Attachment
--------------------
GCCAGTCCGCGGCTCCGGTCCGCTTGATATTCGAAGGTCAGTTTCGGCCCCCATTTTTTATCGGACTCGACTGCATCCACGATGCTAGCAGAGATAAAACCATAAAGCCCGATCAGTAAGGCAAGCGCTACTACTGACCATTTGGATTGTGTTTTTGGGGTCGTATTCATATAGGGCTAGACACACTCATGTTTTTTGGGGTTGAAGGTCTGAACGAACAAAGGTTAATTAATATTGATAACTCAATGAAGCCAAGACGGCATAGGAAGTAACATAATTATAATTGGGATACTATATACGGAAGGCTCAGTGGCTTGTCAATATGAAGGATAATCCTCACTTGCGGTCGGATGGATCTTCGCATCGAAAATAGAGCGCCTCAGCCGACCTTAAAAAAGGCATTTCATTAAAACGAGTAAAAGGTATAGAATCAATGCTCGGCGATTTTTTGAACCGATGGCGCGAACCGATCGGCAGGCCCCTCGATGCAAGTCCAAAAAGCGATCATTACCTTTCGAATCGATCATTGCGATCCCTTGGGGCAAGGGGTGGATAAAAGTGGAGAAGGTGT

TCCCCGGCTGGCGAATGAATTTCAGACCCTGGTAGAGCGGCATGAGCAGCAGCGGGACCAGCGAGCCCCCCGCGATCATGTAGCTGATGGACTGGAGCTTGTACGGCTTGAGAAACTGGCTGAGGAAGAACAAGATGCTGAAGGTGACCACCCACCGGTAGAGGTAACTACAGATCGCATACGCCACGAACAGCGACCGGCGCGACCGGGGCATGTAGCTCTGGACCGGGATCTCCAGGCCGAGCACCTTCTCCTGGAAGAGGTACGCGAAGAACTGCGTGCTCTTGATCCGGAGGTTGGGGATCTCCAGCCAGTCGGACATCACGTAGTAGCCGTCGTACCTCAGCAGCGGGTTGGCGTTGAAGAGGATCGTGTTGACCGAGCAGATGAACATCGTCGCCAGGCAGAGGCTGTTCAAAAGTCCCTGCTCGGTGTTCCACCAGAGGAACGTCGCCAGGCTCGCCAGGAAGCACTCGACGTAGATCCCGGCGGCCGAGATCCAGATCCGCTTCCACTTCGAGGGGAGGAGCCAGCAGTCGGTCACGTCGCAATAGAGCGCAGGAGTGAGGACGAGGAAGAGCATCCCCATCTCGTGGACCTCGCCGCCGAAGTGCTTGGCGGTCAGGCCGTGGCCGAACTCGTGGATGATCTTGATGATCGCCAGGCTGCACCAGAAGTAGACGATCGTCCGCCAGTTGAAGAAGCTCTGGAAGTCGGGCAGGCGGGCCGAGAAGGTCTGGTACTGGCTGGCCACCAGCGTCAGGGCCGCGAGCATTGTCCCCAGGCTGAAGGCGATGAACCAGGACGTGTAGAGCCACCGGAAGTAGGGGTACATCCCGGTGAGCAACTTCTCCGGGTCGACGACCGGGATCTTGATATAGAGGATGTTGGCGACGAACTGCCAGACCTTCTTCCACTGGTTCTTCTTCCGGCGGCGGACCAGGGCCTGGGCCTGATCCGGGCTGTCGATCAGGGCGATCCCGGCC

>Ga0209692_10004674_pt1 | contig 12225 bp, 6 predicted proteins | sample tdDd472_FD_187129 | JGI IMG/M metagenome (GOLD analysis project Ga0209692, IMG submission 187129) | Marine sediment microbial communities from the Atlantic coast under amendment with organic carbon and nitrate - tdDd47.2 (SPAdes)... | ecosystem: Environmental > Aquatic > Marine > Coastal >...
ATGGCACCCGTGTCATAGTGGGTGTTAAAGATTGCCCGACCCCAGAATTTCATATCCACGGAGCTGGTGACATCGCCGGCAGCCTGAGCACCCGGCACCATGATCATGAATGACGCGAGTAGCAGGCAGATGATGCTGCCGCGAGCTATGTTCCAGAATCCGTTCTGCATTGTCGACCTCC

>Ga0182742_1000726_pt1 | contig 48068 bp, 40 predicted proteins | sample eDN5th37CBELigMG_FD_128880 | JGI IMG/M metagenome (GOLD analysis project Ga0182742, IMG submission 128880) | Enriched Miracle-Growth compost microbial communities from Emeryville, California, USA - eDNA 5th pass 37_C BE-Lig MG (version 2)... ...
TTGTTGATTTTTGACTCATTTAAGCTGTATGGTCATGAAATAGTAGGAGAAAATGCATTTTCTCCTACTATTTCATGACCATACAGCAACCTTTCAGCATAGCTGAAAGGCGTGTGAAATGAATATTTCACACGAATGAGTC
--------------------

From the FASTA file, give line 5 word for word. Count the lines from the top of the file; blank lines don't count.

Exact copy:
>Ga0182742_1000726_pt1 | contig 48068 bp, 40 predicted proteins | sample eDN5th37CBELigMG_FD_128880 | JGI IMG/M metagenome (GOLD analysis project Ga0182742, IMG submission 128880) | Enriched Miracle-Growth compost microbial communities from Emeryville, California, USA - eDNA 5th pass 37_C BE-Lig MG (version 2)... ...